Being a non-profit actually means something, too. Actual non-profits must report how their money is spent–but Bountiful Baskets is silent on the subject of staff, profits, or anything fiscally related other than the above-quoted “contribution” piece. Being a non-profit does not simply mean that you’re relying on local people to do work without being paid, which is a part of the Bountiful scheme.

Bountiful Baskets and its organizers talk about this service being a great community-building enterprise, and there certainly does seem to be a sense of camaraderie among the volunteers at pick-up sites from the comments and reviews I saw online. But, no money is retained in the local community from these online “contributions.” Food from Mexico and the southwestern U.S. comes in on a truck and gets sorted out and taken home by individual “contributors,” bypassing local grocery stores, local farmers markets, and yes, the local food co-op.

In short, Bountiful Baskets is simply a buying club–and one in which you’ll for the most part be purchasing things you can already get locally. Calling it a co-op or a non-profit or comparing it to a CSA (you never know what you’ll get!) or farmers market (all that produce!) is simply disingenuous–capitalizing on the good feelings people have for those things while not actually doing the things that make people feel good about them.

This is not to disparage those unpaid local organizers attempting to set up chapters in their communities–I can certainly empathize with the strain of sourcing good food on a budget–it is simply to tell the truth about what this business is and what it isn’t.

And it is also to ask specific questions: Where do the “contributions” go? Where does the food come from? Who is making money from this enterprise, and how much are they making?

Yes, ordering through Bountiful Baskets can save you money. But the money you’re saving over buying locally is money that pays for local jobs and local infrastructure in your community. It’s money that keeps the rent paid, the lights on, the coolers running, and the farmers farming. It’s money that pays for employees and the merchandise they stock on the shelves.

Building local food systems and increasing access to healthy food isn’t just about the food itself–it’s also about the role of healthy food and local grocery stores in a strong and diversified local economy. Sourcing cheaper produce by circumventing local retailers may be a boost for your family’s budget, but it should not be confused with real strategies for building and investing in community.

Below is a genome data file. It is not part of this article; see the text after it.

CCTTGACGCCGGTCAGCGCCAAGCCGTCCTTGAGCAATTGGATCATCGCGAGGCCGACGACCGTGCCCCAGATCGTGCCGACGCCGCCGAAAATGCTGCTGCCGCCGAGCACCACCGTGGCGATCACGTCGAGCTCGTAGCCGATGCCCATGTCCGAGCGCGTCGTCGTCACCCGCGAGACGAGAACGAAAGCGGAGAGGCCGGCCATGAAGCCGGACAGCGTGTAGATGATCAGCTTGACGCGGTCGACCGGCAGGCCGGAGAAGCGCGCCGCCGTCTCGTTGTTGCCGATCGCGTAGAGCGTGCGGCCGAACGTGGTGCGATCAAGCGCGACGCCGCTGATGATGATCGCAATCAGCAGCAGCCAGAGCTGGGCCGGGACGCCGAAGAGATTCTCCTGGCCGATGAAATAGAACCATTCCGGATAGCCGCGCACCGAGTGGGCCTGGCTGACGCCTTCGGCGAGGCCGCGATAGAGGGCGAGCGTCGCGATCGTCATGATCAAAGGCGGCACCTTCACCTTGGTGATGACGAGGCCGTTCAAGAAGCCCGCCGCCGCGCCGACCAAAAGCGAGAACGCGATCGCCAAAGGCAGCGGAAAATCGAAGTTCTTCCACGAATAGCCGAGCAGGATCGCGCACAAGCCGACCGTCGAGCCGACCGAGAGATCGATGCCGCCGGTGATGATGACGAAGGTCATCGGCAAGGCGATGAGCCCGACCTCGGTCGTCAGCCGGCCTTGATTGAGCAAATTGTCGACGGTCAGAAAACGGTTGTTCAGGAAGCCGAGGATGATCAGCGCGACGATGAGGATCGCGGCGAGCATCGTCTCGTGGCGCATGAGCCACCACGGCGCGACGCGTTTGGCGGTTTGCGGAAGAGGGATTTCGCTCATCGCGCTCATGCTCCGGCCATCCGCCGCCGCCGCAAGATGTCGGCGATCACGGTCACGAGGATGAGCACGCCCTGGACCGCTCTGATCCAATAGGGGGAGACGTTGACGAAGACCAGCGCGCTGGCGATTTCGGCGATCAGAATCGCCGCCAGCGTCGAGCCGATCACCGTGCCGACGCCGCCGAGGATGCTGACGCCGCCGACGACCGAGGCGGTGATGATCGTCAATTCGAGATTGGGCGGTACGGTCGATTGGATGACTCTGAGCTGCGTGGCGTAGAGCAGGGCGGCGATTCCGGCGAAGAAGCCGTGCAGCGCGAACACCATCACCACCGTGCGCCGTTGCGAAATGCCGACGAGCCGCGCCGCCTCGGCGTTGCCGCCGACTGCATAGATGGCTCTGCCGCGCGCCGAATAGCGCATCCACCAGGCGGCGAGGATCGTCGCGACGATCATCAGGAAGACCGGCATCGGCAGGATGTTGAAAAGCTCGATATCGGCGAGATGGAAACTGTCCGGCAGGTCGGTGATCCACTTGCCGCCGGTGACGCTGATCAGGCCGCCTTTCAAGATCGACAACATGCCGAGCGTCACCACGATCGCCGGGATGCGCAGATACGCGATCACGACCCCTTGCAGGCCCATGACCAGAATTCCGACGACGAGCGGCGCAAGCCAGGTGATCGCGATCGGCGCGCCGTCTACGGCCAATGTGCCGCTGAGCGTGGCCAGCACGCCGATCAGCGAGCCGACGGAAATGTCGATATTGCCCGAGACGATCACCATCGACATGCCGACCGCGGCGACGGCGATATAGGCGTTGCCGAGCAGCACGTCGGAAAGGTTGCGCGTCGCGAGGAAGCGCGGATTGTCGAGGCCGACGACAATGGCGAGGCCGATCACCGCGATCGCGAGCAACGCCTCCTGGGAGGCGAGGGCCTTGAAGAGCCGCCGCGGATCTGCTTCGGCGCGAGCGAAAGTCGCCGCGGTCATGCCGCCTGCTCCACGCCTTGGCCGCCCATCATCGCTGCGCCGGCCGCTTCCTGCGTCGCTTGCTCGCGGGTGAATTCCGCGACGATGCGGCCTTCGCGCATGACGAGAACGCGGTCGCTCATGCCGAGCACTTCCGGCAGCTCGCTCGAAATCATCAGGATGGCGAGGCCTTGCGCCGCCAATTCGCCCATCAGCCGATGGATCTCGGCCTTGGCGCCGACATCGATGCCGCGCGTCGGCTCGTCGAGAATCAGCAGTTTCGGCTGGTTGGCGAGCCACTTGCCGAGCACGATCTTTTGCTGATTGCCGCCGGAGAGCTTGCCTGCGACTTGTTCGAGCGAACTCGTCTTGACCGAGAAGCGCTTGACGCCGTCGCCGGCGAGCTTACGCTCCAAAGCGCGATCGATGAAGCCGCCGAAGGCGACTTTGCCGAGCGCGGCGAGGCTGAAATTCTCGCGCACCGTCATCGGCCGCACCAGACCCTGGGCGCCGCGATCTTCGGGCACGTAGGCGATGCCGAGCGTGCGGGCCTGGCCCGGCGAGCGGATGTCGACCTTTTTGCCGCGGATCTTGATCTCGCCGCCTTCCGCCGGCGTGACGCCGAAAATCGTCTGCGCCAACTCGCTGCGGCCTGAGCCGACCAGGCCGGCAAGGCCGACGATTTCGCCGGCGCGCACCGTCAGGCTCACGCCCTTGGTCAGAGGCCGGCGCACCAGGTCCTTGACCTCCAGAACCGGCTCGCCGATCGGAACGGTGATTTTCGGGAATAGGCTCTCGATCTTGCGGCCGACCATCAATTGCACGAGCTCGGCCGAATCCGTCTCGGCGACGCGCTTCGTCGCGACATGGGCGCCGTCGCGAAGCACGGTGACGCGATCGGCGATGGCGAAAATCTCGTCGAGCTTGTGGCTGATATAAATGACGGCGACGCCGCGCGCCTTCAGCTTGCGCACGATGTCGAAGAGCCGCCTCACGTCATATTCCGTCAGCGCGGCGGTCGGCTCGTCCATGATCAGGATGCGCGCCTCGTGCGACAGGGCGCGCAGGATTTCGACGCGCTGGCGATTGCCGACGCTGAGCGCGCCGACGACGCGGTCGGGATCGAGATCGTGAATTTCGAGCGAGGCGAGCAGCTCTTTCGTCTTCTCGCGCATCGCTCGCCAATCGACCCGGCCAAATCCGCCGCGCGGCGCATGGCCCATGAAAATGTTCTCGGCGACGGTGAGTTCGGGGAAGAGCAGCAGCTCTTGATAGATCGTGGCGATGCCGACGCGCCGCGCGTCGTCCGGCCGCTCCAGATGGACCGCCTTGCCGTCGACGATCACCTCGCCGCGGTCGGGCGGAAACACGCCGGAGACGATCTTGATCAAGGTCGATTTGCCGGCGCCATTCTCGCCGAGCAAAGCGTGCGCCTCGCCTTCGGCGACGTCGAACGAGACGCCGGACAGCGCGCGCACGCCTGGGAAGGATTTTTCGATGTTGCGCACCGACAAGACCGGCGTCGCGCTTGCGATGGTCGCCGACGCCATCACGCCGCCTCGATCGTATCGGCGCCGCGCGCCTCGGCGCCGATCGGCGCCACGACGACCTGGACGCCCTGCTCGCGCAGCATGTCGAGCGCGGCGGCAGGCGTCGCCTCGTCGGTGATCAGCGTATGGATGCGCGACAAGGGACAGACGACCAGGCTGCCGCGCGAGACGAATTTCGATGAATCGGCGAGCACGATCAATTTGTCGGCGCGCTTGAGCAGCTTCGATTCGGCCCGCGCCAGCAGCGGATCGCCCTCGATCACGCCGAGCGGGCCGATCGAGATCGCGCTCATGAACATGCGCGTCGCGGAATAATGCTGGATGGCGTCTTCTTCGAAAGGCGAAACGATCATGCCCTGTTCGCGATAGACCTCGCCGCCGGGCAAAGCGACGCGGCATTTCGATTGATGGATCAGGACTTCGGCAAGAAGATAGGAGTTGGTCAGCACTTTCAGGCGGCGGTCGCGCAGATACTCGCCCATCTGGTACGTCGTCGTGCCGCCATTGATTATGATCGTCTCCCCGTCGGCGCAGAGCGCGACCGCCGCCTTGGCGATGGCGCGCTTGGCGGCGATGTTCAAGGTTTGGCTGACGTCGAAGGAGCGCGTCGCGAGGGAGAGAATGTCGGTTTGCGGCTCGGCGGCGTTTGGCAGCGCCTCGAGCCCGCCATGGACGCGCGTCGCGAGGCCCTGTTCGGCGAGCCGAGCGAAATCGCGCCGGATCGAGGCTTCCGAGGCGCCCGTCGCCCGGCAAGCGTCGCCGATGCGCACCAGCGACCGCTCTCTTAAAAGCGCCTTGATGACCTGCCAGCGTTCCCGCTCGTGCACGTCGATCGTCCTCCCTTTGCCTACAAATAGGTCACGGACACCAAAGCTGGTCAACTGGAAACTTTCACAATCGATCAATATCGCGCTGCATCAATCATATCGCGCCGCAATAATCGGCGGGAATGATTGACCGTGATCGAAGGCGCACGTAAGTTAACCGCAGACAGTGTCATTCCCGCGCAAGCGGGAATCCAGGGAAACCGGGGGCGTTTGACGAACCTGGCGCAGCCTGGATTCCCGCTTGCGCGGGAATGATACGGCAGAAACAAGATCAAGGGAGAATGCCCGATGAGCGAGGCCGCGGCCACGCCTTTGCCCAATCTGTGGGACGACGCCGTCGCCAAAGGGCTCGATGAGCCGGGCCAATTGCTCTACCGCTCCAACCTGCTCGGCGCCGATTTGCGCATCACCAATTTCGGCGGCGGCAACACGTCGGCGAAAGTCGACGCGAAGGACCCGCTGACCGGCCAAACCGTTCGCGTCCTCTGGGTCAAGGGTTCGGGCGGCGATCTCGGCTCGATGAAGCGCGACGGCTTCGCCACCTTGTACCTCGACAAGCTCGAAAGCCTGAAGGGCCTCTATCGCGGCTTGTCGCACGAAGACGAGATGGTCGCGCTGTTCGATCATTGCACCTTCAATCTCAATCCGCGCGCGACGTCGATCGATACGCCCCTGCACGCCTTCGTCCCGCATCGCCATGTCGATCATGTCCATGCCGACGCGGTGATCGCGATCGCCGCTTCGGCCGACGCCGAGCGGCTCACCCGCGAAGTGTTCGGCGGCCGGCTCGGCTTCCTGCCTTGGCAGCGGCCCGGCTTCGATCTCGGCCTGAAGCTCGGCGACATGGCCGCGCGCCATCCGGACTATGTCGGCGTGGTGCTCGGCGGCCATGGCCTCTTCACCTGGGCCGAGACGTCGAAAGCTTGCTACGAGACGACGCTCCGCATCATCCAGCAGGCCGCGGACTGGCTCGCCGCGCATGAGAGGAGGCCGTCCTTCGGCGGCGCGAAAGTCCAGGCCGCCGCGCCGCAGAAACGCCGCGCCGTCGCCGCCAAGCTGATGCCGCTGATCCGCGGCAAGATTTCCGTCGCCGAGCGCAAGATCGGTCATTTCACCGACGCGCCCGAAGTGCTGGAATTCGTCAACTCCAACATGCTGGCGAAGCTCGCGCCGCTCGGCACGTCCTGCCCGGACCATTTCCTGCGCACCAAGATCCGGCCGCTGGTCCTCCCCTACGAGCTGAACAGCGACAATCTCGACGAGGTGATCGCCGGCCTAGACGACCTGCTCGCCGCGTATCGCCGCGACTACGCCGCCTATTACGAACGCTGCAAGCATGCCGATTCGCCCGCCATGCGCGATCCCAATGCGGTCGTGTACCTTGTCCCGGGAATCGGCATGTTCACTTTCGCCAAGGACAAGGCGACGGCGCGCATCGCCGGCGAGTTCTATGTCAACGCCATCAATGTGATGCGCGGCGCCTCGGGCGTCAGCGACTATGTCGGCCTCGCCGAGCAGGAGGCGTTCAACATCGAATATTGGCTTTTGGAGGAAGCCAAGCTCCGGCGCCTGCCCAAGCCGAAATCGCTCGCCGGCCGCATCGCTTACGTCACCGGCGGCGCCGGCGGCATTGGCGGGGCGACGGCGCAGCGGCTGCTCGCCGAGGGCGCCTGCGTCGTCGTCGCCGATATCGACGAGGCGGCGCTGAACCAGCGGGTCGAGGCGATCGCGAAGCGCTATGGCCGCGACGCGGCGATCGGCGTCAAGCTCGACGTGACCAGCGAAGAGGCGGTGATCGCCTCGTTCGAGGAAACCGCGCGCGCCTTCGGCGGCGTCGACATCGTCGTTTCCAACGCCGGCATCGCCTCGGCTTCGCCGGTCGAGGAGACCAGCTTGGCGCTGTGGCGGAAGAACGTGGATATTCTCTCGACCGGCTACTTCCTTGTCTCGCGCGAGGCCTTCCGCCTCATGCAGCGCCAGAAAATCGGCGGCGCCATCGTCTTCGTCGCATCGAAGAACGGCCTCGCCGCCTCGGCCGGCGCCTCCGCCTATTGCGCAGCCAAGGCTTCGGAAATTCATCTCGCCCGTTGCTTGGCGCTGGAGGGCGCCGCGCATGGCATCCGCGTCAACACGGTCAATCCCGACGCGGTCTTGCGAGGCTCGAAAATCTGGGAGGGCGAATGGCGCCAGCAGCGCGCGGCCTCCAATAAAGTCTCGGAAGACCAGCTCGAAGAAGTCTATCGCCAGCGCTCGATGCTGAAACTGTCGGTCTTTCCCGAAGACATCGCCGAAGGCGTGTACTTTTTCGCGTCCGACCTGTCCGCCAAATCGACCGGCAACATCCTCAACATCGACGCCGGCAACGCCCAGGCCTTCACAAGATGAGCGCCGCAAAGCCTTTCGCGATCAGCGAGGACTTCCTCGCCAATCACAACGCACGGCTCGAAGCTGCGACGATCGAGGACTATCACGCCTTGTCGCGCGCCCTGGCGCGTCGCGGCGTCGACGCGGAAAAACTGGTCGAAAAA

Friends Indeed

A couple of months ago, a couple of our local celebrities, E & M–musicians and gatherers of lost children and all-around wonderful people–experienced a tragedy. E had a stroke and was in the hospital for over a month.  He is home now–but in a wheelchair and without the use of his left arm.

Many, many people have made the trek out to their place to help with day-to-day tasks, and a big collective effort ensued to build a ramp allowing wheelchair access to the dome house E & M built themselves.  This isn’t any run-of-the-mill ramp–the main level of the dome is high off the ground–it’s a feat of engineering and love.

The night E returned from the hospital, a windstorm came through that knocked an old tree right through the roof–ripping a big hole and spewing blown-in insulation everywhere.  H and I went out yesterday to find the fix-it team at work–replacing the insulation in the repaired ceiling.

We brought out a wheelchair that H had from when his dad was alive–one that promised to be more comfortable than the one E was currently using.  The morning before we went out, I ran into a good friend of theirs and asked what I might bring.

She said that M has been working hard to take care of E and to feed all the helpers they’ve had coming through, and maybe some food would be a good idea.  So, I loaded up a cooler with a couple of chickens and roasts, and a box of canned goods and produce.

Though M was thankful for the food, I could see it wasn’t nearly enough.  When pressed, she admitted that they had run out of food stamps and wouldn’t get another round for ten days.  They are running low on a lot of staples.  She confided that she’d spent the utility money on supplies to level the kitchen floor so E could get around more easily.